According to the second edition of the Infopen Mulheres survey, which was released quietly by the Ministry of Justice this Friday, May 11, Brazil rose from fifth to fourth on the list of countries with the highest female incarcerated population around the world.
The nationwide survey, which considers gender in the prison system, counted 42,355 incarcerated women in June of 2016, taking Brazil ahead of Thailand (41,119) in the global ranking. Only the United States (211,870), China (107,131) and Russia (48,478) have larger female incarcerated populations than Brazil.
The majority of the incarcerated women are young people aged 18 to 29 (50%) and are black (62%).
Among these five countries, however, Brazil stands out for its growing rate of female incarceration, which increased 455% from 2000 to 2016. The rates of rest of the countries listed did not rise more than 20% in the same period, with the exception of China, which rose 105%. Russia, on the other hand, reduced its female incarceration rate by 2%.
“The growth in the population of incarcerated women in Brazil is directly related to the current Drug Law, passed in 2006. The legislation has huge gaps and in the majority of cases, judges opt for incarceration even when it is not necessary, rather than applying alternative sentences,” explains Henrique Apolinário, lawyer in the Institutional Violence program at Conectas. “This has lead to the incarceration of a contingent of women, who are mostly black and at-risk, that play an insignificant role in the drug traffic but end up being charged heavily,” he concludes.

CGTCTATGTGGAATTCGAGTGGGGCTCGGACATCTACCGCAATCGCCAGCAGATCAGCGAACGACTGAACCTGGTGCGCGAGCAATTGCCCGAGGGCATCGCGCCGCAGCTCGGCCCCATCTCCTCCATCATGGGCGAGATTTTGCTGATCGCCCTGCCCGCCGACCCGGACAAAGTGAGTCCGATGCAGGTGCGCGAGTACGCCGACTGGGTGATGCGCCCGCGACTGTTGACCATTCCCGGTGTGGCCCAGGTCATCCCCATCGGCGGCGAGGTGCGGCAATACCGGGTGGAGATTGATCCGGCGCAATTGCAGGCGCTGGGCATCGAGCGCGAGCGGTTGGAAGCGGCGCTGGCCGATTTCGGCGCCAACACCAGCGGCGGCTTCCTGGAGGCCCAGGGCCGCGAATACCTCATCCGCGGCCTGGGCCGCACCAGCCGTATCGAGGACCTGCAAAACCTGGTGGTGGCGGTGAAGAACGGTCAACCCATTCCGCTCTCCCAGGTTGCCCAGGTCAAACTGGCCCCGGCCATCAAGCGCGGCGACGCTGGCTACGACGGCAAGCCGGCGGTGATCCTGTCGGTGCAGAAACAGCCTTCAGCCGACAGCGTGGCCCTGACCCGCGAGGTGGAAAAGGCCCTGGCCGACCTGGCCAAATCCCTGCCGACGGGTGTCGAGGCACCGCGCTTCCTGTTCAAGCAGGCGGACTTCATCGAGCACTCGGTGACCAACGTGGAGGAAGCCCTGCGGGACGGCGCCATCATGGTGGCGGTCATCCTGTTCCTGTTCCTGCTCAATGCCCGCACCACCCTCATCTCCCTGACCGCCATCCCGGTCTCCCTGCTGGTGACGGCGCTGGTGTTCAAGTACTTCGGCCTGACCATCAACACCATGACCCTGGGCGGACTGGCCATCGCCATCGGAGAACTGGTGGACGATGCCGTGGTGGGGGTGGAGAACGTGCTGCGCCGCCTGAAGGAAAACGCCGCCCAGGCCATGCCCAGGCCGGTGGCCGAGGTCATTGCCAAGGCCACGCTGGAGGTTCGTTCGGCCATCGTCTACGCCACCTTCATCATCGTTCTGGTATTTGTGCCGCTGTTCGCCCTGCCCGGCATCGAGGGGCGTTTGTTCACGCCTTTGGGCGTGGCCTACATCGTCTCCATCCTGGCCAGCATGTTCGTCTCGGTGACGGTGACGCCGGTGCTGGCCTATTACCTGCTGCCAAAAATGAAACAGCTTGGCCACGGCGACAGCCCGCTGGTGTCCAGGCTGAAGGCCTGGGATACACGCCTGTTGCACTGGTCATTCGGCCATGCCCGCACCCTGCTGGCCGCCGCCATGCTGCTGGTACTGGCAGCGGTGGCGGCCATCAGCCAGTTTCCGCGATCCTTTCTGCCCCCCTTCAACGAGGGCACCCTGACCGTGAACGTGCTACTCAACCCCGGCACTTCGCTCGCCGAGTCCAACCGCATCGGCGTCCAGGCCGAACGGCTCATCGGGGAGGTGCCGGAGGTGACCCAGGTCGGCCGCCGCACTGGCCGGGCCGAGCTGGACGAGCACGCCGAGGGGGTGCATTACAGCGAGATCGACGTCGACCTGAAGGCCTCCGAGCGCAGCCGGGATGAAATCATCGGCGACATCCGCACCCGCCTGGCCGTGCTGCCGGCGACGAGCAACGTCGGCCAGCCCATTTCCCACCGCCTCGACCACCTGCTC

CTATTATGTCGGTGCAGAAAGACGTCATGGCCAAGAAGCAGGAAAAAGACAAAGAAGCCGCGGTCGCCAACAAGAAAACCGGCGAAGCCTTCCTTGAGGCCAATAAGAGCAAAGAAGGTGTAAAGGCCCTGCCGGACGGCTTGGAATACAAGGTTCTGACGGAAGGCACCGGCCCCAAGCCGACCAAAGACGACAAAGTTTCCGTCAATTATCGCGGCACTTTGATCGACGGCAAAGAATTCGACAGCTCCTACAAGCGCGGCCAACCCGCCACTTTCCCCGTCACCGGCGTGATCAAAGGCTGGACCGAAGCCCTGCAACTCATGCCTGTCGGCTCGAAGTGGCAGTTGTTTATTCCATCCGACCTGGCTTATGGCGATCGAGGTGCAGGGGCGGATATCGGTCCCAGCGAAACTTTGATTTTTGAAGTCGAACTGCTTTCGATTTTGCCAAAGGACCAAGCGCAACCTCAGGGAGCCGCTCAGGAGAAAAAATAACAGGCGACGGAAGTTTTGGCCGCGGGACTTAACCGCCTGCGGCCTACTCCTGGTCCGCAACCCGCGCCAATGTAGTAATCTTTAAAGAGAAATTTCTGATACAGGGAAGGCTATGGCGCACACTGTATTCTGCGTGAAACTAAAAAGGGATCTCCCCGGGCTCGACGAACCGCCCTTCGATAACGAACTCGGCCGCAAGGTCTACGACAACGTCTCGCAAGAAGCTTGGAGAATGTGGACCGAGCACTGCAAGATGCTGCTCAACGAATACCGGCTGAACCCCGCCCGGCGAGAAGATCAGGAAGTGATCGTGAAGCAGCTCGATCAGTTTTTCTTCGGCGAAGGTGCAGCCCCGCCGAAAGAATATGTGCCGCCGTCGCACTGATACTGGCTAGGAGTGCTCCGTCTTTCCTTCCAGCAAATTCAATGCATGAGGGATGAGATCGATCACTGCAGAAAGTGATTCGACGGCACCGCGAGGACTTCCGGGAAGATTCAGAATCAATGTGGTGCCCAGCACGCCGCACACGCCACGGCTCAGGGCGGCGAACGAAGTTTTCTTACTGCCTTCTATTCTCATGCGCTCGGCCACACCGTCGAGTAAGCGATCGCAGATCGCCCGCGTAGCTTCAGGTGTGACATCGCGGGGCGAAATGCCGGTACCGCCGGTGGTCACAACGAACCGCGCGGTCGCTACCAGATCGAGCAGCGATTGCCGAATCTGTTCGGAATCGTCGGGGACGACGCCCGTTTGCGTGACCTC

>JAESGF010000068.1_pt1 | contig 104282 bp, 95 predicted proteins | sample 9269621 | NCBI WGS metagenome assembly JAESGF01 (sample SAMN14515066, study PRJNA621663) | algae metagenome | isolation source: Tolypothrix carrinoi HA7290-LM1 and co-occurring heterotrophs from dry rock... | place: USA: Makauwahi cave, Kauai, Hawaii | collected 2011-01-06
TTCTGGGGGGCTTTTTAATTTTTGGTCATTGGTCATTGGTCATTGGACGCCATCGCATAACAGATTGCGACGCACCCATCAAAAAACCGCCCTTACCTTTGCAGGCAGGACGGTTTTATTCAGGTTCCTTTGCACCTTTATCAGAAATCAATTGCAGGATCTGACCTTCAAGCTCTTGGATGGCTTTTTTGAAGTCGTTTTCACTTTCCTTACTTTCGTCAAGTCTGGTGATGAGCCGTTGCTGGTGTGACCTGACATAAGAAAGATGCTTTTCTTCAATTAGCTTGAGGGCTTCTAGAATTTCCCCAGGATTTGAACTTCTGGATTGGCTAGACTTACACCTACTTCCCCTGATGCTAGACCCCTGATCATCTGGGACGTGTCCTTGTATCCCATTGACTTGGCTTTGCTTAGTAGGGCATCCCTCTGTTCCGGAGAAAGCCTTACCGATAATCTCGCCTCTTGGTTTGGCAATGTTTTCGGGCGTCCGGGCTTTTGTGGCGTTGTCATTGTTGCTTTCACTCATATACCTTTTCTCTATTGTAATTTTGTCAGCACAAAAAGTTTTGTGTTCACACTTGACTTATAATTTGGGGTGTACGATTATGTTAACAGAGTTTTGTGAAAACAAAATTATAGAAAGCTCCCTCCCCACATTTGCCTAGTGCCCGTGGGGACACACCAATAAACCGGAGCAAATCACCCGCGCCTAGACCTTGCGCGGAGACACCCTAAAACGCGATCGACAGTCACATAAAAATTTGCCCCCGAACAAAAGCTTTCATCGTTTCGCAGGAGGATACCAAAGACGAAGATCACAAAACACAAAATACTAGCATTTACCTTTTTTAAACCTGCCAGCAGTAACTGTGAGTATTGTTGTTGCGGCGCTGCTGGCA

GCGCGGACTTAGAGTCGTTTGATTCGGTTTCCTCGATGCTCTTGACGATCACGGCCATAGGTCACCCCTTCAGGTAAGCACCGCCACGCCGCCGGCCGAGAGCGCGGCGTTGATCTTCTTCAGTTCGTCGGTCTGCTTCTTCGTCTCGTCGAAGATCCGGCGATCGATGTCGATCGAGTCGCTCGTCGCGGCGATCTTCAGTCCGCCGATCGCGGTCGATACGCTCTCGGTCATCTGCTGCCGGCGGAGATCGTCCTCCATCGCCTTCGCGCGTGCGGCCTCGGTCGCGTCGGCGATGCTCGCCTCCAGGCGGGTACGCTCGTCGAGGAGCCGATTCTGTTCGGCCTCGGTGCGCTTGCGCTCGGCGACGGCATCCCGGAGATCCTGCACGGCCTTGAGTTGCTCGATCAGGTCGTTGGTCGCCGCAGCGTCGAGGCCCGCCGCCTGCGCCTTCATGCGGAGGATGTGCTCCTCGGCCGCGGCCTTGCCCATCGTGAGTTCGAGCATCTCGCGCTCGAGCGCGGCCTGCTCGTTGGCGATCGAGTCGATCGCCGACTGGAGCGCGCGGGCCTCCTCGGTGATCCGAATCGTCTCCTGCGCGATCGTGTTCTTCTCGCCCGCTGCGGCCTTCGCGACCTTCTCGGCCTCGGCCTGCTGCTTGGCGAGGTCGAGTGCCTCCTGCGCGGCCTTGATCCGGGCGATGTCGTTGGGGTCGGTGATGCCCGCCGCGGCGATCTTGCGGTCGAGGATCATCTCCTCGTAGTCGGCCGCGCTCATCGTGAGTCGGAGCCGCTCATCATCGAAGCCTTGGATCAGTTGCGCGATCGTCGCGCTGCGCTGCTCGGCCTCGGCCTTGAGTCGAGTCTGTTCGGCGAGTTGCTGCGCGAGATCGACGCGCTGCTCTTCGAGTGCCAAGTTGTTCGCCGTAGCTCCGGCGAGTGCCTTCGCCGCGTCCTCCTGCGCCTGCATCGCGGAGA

In the ten years since the Drug Law was passed, the number of incarcerated women grew by 145%. In the same period, the number of detained women charged for drug-related crimes grew 207%, reaching nearly 18,000 people (62%). These numbers represent three out of every five incarcerated women.
The high rate of provisional incarceration is alarming. 45% of incarcerated women are awaiting trial, according to the new Infopen survey. This means that nearly half of the incarcerated women in Brazil today are in jail but have not been convicted of a crime.
In some states the numbers are even more alarming, such as Amazonas (81%), Sergipe (79%) and Bahia (71%).
The new survey presents information on the offspring of only 7% of incarcerated women (2,689 people). Among those surveyed, 74% are mothers.
However small the sample, the numbers align with the experience of those that have contact with the prison system and see that the majority of the women who commit crimes do so in order to guarantee minimum subsistence for their children.
Regardless of whether or not incarcerated women are mothers, terrifying research shows that in eight Brazilian states, the Women’s Prisons do not have a specific visitation area. This makes receiving visitors all the more difficult. Among the 26 federal prisons, only six reported that they had prisons with visiting areas.
“Concern about visitation conditions for these women goes beyond Mother’s Day, even though this is an important symbolic date. It is a well known fact that time with family is important for the recuperation and reinsertion of an incarcerated person into society,” Apolinario explains. “In Brazil, incarcerated women are often very solitary, having been abandoned in many cases by their husbands, families and friends. For this reason, the State should guarantee appropriate conditions for visitation and facilitate visits from the few people who do still care about them.”